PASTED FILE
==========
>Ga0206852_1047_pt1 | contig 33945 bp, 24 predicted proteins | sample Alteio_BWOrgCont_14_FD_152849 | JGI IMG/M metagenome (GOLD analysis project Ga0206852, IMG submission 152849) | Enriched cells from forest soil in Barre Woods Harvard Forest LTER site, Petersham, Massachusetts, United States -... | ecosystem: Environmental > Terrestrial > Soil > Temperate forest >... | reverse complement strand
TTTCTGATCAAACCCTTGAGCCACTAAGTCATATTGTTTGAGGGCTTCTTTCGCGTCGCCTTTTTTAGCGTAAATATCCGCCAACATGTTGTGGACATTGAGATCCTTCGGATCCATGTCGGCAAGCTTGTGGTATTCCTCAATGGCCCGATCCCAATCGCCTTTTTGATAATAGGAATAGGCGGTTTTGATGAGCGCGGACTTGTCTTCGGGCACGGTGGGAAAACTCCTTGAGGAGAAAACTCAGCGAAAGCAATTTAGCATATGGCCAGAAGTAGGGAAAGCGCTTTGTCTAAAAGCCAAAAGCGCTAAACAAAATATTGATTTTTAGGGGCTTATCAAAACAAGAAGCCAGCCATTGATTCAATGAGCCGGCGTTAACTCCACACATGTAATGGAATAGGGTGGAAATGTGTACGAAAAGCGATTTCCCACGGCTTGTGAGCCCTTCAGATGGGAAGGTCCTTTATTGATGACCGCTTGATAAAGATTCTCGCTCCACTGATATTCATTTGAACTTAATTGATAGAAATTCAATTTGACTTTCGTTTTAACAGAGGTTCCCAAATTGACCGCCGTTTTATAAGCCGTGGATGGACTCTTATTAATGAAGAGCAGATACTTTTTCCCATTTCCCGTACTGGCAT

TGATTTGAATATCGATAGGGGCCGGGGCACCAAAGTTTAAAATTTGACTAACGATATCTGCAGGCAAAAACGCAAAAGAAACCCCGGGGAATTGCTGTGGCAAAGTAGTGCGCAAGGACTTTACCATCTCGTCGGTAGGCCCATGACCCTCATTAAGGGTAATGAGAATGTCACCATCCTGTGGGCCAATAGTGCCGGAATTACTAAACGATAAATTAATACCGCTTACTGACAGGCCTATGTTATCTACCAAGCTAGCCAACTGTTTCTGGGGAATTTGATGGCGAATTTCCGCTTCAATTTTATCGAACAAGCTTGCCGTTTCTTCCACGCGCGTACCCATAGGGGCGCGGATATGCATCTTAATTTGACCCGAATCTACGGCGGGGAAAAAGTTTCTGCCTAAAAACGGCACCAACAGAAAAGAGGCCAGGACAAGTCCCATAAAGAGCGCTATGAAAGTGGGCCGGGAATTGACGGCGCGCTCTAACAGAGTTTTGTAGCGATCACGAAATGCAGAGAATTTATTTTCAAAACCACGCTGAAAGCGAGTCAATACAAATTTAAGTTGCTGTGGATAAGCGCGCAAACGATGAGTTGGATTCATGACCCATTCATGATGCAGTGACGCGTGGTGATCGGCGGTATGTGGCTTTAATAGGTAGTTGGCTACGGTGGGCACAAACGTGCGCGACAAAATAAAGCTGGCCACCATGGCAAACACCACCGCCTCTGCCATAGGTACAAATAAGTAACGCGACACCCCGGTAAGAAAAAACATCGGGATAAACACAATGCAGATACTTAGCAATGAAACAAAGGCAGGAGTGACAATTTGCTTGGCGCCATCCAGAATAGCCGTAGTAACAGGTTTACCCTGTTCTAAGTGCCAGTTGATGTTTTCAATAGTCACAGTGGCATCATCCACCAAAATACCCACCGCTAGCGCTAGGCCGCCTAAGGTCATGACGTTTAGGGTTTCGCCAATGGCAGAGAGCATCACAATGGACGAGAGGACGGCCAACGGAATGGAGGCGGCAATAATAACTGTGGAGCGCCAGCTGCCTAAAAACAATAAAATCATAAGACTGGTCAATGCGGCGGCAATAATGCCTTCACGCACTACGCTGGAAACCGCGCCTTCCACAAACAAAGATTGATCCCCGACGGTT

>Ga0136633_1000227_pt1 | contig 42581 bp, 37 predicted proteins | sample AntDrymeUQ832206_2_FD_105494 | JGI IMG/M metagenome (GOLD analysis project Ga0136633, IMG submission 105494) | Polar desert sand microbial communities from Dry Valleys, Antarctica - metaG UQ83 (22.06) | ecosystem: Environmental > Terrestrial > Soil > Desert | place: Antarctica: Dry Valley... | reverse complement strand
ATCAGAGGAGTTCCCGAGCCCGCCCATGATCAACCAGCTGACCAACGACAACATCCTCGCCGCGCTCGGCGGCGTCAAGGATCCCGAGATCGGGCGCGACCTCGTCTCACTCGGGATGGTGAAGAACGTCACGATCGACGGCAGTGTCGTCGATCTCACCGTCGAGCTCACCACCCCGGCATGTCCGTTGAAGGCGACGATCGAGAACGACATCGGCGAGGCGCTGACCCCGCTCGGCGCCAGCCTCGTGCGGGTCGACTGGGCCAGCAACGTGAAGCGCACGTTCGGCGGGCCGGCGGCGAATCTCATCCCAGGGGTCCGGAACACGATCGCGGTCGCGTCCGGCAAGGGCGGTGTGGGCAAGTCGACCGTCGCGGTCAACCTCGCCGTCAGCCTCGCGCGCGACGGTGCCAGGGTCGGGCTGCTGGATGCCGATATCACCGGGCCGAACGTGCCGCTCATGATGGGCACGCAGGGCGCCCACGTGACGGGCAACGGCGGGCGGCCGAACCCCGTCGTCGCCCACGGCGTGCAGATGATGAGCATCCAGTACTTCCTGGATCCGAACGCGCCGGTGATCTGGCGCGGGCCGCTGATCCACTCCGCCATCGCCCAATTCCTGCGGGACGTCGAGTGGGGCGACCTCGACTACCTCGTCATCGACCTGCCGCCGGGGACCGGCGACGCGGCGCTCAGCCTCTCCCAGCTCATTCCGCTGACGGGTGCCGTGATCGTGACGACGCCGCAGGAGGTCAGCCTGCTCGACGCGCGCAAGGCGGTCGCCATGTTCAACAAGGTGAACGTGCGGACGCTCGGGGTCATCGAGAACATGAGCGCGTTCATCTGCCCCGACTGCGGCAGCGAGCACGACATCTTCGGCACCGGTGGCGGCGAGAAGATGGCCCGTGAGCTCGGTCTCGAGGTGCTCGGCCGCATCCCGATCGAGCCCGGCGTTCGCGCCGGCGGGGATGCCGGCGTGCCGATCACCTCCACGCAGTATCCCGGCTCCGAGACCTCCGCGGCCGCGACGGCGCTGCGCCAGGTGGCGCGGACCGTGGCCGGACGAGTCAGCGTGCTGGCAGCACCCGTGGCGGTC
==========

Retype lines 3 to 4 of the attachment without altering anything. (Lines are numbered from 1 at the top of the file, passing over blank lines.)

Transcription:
TGATTTGAATATCGATAGGGGCCGGGGCACCAAAGTTTAAAATTTGACTAACGATATCTGCAGGCAAAAACGCAAAAGAAACCCCGGGGAATTGCTGTGGCAAAGTAGTGCGCAAGGACTTTACCATCTCGTCGGTAGGCCCATGACCCTCATTAAGGGTAATGAGAATGTCACCATCCTGTGGGCCAATAGTGCCGGAATTACTAAACGATAAATTAATACCGCTTACTGACAGGCCTATGTTATCTACCAAGCTAGCCAACTGTTTCTGGGGAATTTGATGGCGAATTTCCGCTTCAATTTTATCGAACAAGCTTGCCGTTTCTTCCACGCGCGTACCCATAGGGGCGCGGATATGCATCTTAATTTGACCCGAATCTACGGCGGGGAAAAAGTTTCTGCCTAAAAACGGCACCAACAGAAAAGAGGCCAGGACAAGTCCCATAAAGAGCGCTATGAAAGTGGGCCGGGAATTGACGGCGCGCTCTAACAGAGTTTTGTAGCGATCACGAAATGCAGAGAATTTATTTTCAAAACCACGCTGAAAGCGAGTCAATACAAATTTAAGTTGCTGTGGATAAGCGCGCAAACGATGAGTTGGATTCATGACCCATTCATGATGCAGTGACGCGTGGTGATCGGCGGTATGTGGCTTTAATAGGTAGTTGGCTACGGTGGGCACAAACGTGCGCGACAAAATAAAGCTGGCCACCATGGCAAACACCACCGCCTCTGCCATAGGTACAAATAAGTAACGCGACACCCCGGTAAGAAAAAACATCGGGATAAACACAATGCAGATACTTAGCAATGAAACAAAGGCAGGAGTGACAATTTGCTTGGCGCCATCCAGAATAGCCGTAGTAACAGGTTTACCCTGTTCTAAGTGCCAGTTGATGTTTTCAATAGTCACAGTGGCATCATCCACCAAAATACCCACCGCTAGCGCTAGGCCGCCTAAGGTCATGACGTTTAGGGTTTCGCCAATGGCAGAGAGCATCACAATGGACGAGAGGACGGCCAACGGAATGGAGGCGGCAATAATAACTGTGGAGCGCCAGCTGCCTAAAAACAATAAAATCATAAGACTGGTCAATGCGGCGGCAATAATGCCTTCACGCACTACGCTGGAAACCGCGCCTTCCACAAACAAAGATTGATCCCCGACGGTT

>Ga0136633_1000227_pt1 | contig 42581 bp, 37 predicted proteins | sample AntDrymeUQ832206_2_FD_105494 | JGI IMG/M metagenome (GOLD analysis project Ga0136633, IMG submission 105494) | Polar desert sand microbial communities from Dry Valleys, Antarctica - metaG UQ83 (22.06) | ecosystem: Environmental > Terrestrial > Soil > Desert | place: Antarctica: Dry Valley... | reverse complement strand